Stratford-upon-Avon, William Shakespeare’s home, and also home to (the slightly less famous) Paul Foster. A rising star of British gastronomy, whose inaugural restaurant Salt is equally worth the pilgrimage for. Especially since it was awarded its third AA Rosette Award for Culinary Excellence and, just this month, Stratford-upon-Avon’s first Michelin star.
As his first solo endeavour, following a successful Kickstarter campaign, Chef Paul Foster opened Salt in March 2017. And since then, the informal fine dining restaurant has gained a reputation for serving dishes that infuse his love of modern British cooking with flavours from the wild. A reputation that is enough to lure someone who rarely ventures outside zone 1 for fine dining, to look into booking an overnight stay to see what the fuss is all about. Leading us to discover a stylish little guesthouse, into the bargain.
With a refurb going at home, I’ve turned into a bit of an interior bore so, from the moment I stepped onto the slate, lavender lined pathway to Arden House, I was taking notes on how to get its luxe but cosy look. With antique mottled mirrors, Versailles herringbone parquet wooden floors and chic mushroomy ‘Pampas’ by Zoffany paint colour (yes, I asked) hitting the spot. While, as I type this review from my own home, I am enjoying the glow of pendant lights suspended over bedside tables with Carrera marble counters, dimmable by shiny gold light switches. All inspired by the Arden House interior.
Still warm from the oven sourdough malt bread with cultured butter, was served fast. Followed, by a steady stream of seasonally curated dishes from the Tasting Menu. Such as the carrot cooked in chicken fat, with crispy chicken skin, which has me salivating even to type it. (Although I did miss the actual chicken.) Hand dived scallop with pickled girolles that melted in the mouth, along with a fair few dishes that required at least one ingredient explaining, which I often consider to be a good sign of a chef’s creativity. Flavours in layers, all served on suitably rustic style chunky flecked crockery, made bespoke by local potter Mike Rundle (Had to ask. Told you. Obsessed).
Pre-dessert was a divine textural contrast of baked yoghurt with shortbread, followed by an insanely good smoky aerated chocolate, with tart raspberry sorbet. “All’s well that ends well”, with a meal of choreographed flavours that dance upon the tongue. And although we had eaten nine courses, we didn’t feel like we’d had “too much of a good thing” as we took the five minute stroll back to our charming B&B. To enjoy a cup of mint tea on the beige leather chesterfield. Before slipping into the crisp self stripe sheets of our small but perfectly formed double bed.
Aside from the delicious decor though, after a longish journey from the big smoke – the complimentary refreshments in the dining room were another highlight. Where, alongside self serve coffee from the industrial size Nespresso machine and selection of teas, a pantry sideboard is stocked with all kind of nibbles. With the posh kind of olives, wasabi peas and crisps, along with cheese straws and biscuits available for guests to help themselves to throughout the day. Dangerous. And I had to remind myself that the main point of this overnight stay was our dinner at Salt, so as not to get carried away with the snack station.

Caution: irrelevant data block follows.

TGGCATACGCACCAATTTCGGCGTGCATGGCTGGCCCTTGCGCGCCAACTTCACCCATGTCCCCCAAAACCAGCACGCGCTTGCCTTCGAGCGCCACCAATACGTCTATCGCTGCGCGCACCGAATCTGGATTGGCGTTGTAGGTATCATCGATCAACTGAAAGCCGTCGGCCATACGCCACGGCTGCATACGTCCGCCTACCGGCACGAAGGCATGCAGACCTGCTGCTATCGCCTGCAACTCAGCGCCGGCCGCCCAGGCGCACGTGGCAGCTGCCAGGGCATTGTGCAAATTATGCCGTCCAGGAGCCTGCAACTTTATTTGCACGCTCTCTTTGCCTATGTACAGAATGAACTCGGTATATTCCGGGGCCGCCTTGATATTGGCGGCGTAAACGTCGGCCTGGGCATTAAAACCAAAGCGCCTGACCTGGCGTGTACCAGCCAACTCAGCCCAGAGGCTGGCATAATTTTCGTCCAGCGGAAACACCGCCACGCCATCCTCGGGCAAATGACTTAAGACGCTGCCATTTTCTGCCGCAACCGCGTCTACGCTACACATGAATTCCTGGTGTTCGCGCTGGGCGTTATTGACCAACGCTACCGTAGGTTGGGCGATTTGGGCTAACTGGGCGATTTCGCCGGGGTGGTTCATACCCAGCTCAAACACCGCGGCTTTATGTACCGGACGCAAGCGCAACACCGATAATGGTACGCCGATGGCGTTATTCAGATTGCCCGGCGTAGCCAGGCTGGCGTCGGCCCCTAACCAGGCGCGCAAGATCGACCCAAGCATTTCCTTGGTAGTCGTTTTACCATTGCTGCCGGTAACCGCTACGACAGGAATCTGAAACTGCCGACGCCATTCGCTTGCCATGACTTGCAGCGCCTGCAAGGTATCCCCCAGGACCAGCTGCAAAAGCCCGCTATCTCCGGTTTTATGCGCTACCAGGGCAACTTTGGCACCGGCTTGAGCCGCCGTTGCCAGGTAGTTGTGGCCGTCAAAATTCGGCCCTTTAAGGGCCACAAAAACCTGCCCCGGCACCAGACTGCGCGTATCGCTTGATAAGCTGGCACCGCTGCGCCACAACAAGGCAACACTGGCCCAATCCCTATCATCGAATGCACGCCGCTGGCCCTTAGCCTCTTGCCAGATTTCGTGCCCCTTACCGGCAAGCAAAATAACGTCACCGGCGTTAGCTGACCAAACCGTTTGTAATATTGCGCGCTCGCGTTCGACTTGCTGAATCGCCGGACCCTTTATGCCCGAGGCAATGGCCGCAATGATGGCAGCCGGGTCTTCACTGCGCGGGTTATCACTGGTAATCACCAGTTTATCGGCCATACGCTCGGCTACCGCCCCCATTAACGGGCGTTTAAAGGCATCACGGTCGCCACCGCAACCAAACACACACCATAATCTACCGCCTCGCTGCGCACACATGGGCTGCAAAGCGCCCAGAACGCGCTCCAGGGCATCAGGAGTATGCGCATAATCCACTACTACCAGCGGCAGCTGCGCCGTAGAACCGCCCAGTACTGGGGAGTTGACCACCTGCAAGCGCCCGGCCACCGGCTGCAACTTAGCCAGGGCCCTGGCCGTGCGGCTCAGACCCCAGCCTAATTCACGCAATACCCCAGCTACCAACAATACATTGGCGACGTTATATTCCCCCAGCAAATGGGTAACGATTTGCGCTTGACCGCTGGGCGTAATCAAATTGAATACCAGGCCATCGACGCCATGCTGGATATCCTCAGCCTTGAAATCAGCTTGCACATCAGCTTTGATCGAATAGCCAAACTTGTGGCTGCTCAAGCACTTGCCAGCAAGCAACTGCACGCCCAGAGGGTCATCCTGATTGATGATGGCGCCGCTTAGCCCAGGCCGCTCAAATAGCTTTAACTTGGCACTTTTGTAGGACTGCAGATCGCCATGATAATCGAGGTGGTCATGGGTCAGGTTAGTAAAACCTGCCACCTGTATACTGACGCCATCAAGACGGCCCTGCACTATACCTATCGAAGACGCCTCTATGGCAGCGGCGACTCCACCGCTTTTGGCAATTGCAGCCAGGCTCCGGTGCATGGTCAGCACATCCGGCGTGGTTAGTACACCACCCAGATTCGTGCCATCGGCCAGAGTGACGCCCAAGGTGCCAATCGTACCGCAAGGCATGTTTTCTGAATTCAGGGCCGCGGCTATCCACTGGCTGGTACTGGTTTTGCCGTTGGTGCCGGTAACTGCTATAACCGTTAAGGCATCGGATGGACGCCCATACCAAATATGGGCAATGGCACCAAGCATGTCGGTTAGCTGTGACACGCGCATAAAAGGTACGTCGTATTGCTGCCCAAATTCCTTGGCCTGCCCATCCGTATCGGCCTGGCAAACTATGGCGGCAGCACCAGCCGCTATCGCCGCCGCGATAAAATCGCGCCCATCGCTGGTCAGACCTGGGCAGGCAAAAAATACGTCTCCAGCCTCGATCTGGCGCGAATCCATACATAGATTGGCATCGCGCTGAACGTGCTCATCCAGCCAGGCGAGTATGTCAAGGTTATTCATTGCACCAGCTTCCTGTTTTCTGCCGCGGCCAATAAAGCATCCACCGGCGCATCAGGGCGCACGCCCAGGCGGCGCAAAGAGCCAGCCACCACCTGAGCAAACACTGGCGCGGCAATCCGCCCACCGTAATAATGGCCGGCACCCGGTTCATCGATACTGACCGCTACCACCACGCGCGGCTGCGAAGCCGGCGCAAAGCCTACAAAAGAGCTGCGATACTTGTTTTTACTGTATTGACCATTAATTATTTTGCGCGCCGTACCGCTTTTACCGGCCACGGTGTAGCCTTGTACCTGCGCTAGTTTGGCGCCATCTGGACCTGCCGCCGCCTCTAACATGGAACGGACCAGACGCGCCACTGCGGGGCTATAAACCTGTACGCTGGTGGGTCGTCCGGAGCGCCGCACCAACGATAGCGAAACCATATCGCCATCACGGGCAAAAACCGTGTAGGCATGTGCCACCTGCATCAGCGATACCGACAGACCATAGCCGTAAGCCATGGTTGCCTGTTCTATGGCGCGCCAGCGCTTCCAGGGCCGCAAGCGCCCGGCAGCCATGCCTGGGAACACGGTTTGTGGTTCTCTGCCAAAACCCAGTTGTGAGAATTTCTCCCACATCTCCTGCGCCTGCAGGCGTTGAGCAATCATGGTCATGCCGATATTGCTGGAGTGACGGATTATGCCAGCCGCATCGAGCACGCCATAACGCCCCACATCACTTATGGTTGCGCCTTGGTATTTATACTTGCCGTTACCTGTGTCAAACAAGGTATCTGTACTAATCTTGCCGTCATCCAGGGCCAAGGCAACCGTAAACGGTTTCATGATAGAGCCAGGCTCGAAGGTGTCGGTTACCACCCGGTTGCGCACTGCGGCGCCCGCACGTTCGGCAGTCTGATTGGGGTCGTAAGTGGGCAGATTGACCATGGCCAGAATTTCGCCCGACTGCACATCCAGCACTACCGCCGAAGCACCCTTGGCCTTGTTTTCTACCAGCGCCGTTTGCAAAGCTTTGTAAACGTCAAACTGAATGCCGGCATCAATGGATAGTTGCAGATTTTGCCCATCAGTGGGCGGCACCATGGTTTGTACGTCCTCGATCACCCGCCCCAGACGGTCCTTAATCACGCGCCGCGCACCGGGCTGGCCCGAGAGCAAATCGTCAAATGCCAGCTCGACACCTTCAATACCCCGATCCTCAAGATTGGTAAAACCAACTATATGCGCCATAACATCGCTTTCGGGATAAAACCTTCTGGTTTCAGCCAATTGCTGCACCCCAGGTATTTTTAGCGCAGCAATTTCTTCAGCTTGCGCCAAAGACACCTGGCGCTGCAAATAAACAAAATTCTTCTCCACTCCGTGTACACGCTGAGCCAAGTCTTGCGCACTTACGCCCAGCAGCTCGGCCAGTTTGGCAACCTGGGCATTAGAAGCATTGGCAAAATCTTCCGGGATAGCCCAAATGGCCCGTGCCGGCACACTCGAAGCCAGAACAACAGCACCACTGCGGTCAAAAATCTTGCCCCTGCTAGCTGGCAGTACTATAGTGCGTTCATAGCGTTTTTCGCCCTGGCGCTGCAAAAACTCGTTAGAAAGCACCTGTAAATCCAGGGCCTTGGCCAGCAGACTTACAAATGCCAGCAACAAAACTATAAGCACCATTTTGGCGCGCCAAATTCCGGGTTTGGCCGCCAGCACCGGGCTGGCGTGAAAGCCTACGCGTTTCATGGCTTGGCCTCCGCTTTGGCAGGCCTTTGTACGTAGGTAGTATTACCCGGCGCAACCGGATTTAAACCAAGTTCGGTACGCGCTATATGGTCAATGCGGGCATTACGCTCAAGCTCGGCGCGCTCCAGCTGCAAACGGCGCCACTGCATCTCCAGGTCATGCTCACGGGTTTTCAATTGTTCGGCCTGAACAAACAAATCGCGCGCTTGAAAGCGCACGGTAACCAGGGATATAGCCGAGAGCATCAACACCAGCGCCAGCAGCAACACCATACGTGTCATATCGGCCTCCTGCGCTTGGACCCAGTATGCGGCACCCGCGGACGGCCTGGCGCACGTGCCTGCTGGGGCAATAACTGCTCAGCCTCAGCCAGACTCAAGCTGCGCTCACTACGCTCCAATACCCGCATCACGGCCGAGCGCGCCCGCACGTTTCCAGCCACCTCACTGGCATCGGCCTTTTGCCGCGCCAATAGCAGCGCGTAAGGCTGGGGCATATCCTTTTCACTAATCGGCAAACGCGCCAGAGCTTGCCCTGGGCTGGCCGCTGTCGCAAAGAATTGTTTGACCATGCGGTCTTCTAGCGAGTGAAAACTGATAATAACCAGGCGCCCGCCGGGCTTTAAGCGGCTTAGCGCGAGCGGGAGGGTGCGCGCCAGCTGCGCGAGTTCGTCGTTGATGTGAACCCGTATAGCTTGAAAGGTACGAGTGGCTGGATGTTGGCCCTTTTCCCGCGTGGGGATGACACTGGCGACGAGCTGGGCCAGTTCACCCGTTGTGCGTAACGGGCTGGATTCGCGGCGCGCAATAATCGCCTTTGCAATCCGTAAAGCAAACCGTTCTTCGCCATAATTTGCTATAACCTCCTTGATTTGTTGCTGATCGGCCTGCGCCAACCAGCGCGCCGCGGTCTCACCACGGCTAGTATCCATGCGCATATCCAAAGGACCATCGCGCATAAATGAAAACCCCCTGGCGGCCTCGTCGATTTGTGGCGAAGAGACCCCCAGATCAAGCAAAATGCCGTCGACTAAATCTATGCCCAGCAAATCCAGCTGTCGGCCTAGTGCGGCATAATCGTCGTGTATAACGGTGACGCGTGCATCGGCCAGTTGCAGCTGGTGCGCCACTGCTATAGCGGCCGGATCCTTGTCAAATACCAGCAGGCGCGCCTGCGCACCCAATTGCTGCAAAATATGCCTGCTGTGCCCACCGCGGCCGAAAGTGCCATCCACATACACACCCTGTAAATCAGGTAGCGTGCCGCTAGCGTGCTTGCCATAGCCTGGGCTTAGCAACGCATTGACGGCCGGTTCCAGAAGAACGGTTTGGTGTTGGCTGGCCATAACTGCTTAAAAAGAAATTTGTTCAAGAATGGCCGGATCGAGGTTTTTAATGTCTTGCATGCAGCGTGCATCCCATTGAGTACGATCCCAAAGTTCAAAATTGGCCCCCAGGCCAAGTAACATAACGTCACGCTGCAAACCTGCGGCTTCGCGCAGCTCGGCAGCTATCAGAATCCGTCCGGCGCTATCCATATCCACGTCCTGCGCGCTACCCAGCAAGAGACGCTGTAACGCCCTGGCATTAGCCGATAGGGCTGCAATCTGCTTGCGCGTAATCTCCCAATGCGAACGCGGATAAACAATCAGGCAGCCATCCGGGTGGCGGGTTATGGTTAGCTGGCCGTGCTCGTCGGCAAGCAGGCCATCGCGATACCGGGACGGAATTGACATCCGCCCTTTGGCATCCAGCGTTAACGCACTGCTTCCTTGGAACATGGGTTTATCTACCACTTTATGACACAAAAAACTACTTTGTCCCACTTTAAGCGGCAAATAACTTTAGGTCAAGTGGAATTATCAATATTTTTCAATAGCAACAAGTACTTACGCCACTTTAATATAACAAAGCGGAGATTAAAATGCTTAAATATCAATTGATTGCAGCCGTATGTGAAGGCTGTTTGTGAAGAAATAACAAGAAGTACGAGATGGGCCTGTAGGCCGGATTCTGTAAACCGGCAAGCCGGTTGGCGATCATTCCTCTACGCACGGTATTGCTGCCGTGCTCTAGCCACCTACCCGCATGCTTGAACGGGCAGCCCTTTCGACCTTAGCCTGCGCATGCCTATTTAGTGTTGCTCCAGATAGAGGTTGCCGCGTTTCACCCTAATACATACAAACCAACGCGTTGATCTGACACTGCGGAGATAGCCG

Salt is intimate and relaxed. Misshapen black-beamed Tudor rafters and flagstone slate flooring – which could easily pass as being centuries old, are juxtaposed against contemporary design details. Like the trendy chandelier type situation, with bare amber light bulbs hanging from a drift wood board.
The following morning, our humble bed and breakfast outdid our expectations with its menu. With freshly made smoothies and pressed clean, green juices, guests can order the likes of Severn and Wye smoked salmon with scrambled eggs, avocado and keta caviar. Or, as I did, wild mushroom and wilted spinach on brioche topped with poached egg and hollandaise. A decadent start to the day, before we headed to the nearby Mallory Court Spa. Interestingly, the hotel where the founder of Salt was formerly chef. Information learned from a release that just landed in my in-box to promote Paul Foster first cookery book, available to buy from 12th November.
In the book Foster talks of leaving his position at The Dining Room at Mallory Court to crowdfund his own restaurant through Kickstarter. Now, is it just me or are all the cool cats are crowdfunding these days? No doubt the book will be time a Christmas gift to one of his 605 backers. And although I considered popping it on my list to santa – I would rather pop back for another dose of Salt, from the man himself.
Salt by Paul Foster costs £39.95 and be available to buy from Salt restaurant: https://www.salt-restaurant.co.uk/salt-the-cookbook/
8 Church Street
58-59 Rother Street